Indonesian coffee is full bodied, low acid, and earthy.This is largely because of how it is processed.Their semi-wet-process method actually allows the beans to begin fermenting, and if you think about it, you’ll taste exactly that when you drink it.But this is not a bad thing – perhaps an acquired taste – but those who like it, like it very much.I personally could drink a dark dirty Sumatra just about every day and not mind.Because of the low acidity and full body, Indonesians make a great coffee for blending with lighter roasts from other origins, and they balance each other out. The main varietal grown in Indonesia is the "Java" varietal, and it is rarely grown anywhere else in the world.
Bali: You are most likely to find one of two Bali coffees for sale, and they were both grown by the same organic co-op, they were just processed in two different ways.The Bali Blue Moon is the semi-wet-processed version with its musty earthy full bodied goodness.And although it pales in quality compared to a Sumatra, it is fun to drink a coffee from Bali.The Bali Kintamani is the natural processed version, which is a strange result.You still get the smoothness and the full body, but add in strange undertones such as glue, cherry, and cabbage.It is quite the experience, and worth trying for the novelty of it.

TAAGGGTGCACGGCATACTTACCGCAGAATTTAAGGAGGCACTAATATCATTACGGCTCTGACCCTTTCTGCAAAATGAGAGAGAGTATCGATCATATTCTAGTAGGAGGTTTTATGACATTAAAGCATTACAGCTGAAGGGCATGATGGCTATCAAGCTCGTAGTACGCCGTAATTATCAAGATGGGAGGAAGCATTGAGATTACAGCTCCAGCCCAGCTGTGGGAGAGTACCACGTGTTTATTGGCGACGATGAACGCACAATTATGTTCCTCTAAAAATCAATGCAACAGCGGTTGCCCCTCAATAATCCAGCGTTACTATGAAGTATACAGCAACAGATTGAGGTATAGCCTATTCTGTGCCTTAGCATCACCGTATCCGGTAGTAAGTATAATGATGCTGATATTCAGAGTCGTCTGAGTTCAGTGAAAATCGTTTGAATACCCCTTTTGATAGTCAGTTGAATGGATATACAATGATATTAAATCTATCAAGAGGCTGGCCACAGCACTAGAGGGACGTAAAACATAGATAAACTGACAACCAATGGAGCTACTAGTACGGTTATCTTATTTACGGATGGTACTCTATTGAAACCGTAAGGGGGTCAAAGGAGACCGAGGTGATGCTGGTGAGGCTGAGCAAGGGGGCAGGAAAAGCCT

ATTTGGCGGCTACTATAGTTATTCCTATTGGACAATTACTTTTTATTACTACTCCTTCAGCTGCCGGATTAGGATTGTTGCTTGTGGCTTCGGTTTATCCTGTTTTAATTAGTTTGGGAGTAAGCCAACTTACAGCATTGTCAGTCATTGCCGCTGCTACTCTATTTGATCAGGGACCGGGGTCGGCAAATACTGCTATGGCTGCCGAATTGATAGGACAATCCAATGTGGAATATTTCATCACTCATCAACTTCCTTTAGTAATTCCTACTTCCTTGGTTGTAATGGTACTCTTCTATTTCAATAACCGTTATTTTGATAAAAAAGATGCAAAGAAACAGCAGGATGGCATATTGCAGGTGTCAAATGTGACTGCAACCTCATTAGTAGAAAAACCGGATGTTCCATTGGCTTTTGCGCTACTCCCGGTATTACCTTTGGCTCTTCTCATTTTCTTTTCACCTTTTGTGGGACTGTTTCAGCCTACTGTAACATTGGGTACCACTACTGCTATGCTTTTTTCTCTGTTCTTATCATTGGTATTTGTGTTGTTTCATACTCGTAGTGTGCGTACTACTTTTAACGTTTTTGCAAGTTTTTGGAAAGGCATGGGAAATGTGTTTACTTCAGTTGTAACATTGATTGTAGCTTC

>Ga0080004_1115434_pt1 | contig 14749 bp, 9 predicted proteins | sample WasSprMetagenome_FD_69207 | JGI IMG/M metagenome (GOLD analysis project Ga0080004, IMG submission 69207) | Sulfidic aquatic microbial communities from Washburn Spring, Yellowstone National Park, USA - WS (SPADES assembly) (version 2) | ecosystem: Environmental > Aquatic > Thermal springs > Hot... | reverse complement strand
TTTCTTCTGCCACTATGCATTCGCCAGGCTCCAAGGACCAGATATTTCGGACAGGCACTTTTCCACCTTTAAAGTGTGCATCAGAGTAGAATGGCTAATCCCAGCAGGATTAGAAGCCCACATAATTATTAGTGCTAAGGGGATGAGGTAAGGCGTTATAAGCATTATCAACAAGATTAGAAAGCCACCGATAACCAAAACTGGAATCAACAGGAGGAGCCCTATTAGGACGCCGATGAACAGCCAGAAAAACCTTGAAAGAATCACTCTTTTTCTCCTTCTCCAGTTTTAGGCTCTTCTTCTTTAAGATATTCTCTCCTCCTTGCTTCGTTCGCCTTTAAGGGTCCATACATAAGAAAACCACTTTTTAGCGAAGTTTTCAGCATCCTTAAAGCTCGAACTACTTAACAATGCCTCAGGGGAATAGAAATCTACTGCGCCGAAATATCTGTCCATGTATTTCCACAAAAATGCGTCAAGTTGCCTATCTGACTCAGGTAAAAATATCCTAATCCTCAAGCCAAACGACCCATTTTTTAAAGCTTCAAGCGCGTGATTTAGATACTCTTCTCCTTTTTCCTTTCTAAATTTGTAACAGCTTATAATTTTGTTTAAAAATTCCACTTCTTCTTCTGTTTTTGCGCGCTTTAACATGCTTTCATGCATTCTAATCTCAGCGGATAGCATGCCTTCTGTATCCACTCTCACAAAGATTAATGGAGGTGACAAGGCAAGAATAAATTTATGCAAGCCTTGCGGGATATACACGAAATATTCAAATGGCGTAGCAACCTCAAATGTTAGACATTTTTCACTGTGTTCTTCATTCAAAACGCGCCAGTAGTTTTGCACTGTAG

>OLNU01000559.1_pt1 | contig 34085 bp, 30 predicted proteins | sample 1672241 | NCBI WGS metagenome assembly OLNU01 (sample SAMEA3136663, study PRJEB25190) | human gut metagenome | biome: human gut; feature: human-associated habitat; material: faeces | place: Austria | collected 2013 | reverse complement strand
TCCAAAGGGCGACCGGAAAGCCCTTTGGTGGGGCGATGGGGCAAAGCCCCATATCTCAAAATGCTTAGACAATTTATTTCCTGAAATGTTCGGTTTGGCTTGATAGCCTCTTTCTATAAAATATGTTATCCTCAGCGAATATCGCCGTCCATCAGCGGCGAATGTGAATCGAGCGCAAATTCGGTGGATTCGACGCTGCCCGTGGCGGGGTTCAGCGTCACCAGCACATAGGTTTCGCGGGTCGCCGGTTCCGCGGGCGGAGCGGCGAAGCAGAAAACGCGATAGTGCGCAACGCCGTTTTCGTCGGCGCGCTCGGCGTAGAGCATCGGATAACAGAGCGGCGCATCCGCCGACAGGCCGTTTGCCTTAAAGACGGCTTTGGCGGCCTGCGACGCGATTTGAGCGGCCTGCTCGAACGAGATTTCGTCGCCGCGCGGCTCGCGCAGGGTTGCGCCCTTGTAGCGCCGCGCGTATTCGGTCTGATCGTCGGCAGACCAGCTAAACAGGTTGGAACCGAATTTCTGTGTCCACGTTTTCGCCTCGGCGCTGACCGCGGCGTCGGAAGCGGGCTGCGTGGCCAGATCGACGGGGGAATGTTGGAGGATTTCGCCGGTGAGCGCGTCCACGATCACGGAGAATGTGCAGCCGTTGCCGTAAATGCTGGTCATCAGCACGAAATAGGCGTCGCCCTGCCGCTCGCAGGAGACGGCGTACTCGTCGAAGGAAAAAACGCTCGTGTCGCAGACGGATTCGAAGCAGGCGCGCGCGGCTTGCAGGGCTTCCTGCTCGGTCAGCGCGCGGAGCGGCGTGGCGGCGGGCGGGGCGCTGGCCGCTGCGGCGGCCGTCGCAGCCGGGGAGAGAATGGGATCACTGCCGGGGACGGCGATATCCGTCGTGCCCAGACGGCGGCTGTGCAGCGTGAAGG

East Timor: Also sometimes sold as just “Timor”, this island produces a coffee similar to Sumatra, but with less character.It’s not as earthy tasting, and not quite as alluring in aroma or complexity.However, it often costs considerably less than Sumatra, and the best lots of Timor are an exceptional value.Fair Trade and Organic certification is reasonably easy to find.
Flores: Flores coffee is like a premium Sumatra, because it has less chaff and has been sorted by size.The downside to this is that you get a cleaner taste and less breadth of flavors in the coffee, however, it certainly stands on its own as being a quality mug of coffee.Look for undertones of cocoa in medium-dark roasts.